CLEARY, COMMISSIONER concurring: This is a case where an effective application of the Act concerning a trenching hazard has been frustrated by a failure to plead alternatively violations of section 5(a)(1) of the Act and the particular standard on the facts involved. See Secretary of Labor v. Sun Shipbuilding and Drydock Co., Section 12(g) of the Act provides, in pertinent part, that "Unless the Commission has adopted a different rule, its proceedings shall be in accordance with the Federal Rules of Civil Procedure." The Commission has reiterated that mandate in its rule 2200.2(b). The Commission has not adopted any rule not permitting alternative pleading. Accordingly, rule 8(a) and (e) of the Federal Rules of Civil Procedure providing for alternative pleading should apply.
[The Judge's decision referred to herein follows]
PATTON, JUDGE, OSAHRC: This case is before this Judge on the complaint of James D. Hodgson, Secretary of Labor, United States Department of Labor, hereinafter referred to as plaintiff, against Bi-Co Pavers, Inc., the respondent, hereinafter referred to as respondent alleging that respondent has violated section 5(a)(2) of the Occupational Safety and Health Act of 1970, (80 Stat. 1604; 29 U.S.C. 651, et seq. ), hereinafter called the Act and Occupational Safety and Health Standards 29 C.F.R. 1926.652(b). It is alleged that a non-serious violation occurred in that on October 22, 1971, the respondent failed to properly brace a trench in which its employees were working with the result that two of said employees were injured.
Citation was issued by the Department of Labor alleging said violation, and a penalty in the amount of $35 was proposed. The respondent filed a notice of contest to said citation whereupon the aforesaid complaint was filed by the plaintiff. Hearing was held before John S. Patton, Judge in Lake Charles, Louisiana, on June 12, 1972. Mr. William E. Everhart, Attorney appeared as counsel for the plaintiff. The respondent was not represented by counsel but Mr. Willard Smith, Vice-President and Safety Engineer of respondent, represented respondent at the hearing. Plumbers and Steam Fitters Local Union 106 which represented some of the employees of the respondent working on said project intervened. Mr. Thomas B. Simmons, Business Agent of said intervenor represented intervenor at the hearing. The parties were accorded the right to present evidence and orally argue the case. The parties were accorded the right to file written briefs, but the privilege of filing written briefs was not requested and no briefs have been received.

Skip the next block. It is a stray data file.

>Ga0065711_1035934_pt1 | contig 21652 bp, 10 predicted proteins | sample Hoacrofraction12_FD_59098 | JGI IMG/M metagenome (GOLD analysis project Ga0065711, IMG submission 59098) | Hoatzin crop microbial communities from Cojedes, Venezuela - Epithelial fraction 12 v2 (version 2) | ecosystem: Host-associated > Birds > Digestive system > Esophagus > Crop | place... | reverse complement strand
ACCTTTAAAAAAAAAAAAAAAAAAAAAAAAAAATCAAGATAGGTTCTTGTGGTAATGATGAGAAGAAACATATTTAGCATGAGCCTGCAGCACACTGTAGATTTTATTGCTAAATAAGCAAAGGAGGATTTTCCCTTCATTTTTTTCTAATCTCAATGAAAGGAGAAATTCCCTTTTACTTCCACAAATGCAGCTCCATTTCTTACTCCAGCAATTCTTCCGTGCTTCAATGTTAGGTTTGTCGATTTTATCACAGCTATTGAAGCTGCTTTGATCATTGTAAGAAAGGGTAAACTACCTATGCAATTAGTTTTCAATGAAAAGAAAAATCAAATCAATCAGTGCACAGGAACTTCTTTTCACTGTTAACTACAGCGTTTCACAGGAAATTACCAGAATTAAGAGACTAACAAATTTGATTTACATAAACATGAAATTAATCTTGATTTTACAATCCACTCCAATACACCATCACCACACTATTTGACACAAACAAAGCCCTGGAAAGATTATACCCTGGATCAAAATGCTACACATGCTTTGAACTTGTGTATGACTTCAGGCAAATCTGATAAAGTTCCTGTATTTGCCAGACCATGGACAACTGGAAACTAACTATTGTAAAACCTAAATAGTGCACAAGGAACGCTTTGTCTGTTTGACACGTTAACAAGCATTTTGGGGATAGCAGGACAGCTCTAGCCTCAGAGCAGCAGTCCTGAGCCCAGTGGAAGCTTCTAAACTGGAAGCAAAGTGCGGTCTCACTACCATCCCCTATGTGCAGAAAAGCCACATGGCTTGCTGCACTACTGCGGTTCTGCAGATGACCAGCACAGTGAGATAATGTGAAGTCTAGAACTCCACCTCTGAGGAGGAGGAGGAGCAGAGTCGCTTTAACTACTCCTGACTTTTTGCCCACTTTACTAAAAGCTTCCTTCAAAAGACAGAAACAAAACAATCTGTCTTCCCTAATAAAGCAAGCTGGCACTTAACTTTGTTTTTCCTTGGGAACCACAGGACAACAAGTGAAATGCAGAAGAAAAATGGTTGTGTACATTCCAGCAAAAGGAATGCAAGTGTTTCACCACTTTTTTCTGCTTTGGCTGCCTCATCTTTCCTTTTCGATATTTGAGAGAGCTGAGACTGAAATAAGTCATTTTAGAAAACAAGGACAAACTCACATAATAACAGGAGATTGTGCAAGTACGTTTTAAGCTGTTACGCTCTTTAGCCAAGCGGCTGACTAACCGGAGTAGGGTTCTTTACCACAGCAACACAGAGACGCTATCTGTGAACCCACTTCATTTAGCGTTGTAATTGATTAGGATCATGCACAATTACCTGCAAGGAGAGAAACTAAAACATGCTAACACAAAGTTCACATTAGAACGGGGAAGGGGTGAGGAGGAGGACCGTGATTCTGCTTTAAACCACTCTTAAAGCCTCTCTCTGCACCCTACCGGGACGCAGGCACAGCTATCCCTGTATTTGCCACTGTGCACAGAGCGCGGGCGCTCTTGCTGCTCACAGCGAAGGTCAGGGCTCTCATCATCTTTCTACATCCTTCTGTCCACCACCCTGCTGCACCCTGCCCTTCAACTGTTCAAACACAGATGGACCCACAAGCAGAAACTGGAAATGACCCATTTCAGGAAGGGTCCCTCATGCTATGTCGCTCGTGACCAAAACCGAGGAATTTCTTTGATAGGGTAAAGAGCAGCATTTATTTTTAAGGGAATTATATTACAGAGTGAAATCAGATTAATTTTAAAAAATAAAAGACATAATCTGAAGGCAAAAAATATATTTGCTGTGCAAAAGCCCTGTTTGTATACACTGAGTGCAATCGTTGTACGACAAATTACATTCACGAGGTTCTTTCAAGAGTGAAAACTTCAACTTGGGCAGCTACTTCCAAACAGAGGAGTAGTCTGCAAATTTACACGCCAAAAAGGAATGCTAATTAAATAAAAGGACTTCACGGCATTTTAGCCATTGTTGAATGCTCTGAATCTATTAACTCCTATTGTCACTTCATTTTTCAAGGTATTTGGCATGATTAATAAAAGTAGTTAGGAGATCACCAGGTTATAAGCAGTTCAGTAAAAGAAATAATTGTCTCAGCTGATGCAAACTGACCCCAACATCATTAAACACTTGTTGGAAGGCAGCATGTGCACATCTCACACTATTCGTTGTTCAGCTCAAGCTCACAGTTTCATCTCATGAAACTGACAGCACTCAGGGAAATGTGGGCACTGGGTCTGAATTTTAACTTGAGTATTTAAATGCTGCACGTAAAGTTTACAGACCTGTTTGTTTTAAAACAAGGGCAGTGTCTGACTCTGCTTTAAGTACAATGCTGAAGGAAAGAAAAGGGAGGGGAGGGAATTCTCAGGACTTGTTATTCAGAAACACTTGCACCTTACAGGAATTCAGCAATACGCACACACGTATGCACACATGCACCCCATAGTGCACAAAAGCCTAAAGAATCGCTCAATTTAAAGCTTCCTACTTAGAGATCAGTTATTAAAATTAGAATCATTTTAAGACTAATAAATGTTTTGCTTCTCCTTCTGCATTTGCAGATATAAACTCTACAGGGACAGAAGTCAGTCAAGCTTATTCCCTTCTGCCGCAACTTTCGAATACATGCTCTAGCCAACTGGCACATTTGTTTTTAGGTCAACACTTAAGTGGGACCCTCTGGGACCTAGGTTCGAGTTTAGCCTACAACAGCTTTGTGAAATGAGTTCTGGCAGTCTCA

LAW AND ISSUES OF THE CASE
Occupational Safety and Health Standard 29 C.F.R. 1518.652(b) now 1926.652(b) provides as follows:
Side of trenches in unstable or soft material, 5 feet or more in depth, shall be shored, sheeted, braced, sloped, or otherwise supported by means of sufficient strength to protect the employees working within them. See Tables P-1, P-2 (following paragraph (g) of this section).
Table P-1 contains the following statement: "Clays, silts, loams or non-homogenous soils require shoring and bracing." The issue for determination, therefore, is whether the soil in which the trench was dug was clay, silts, loams or non-homogenous soil, and if so, whether there was proper shoring and bracing. In the event the soil was of a stable nature, the question for determination is whether there was a proper shoring and bracing or whether there was adequate slope in the sides of the trench.
EVIDENCE OF THE CASE
It was testified by Mr. Ross B. Cates, Jr., Office Manager and Vice-President of the respondent that respondent is a general contractor employing approximately 150 employees at Lake Charles, Louisiana. He stated that on October 22, 1971, the respondent was installing a central trunk line sewer for the City of Lake Charles. He stated that the city was installing said central trunk line to take care of all the area they had recently taken into the city limits, including the Air Base so they could tie the two systems together. He stated that the company also engages in road paving activities for the City of Lake Charles and the State of Louisiana. He stated that work on said contract of the city was begun as best he could recall in the Month of June, 1971. He testified that at the time of the hearing work was substantially completed; that it had been substantially completed in December, 1971, although some work had been done the week preceeding the hearing. He stated that approximately ten employees were working on this job. He testified that they were working at a place located at Kayoche Coulee and Legion Street. They were making a pipe line across a Coulee. He stated that a Coulee is a type of canal.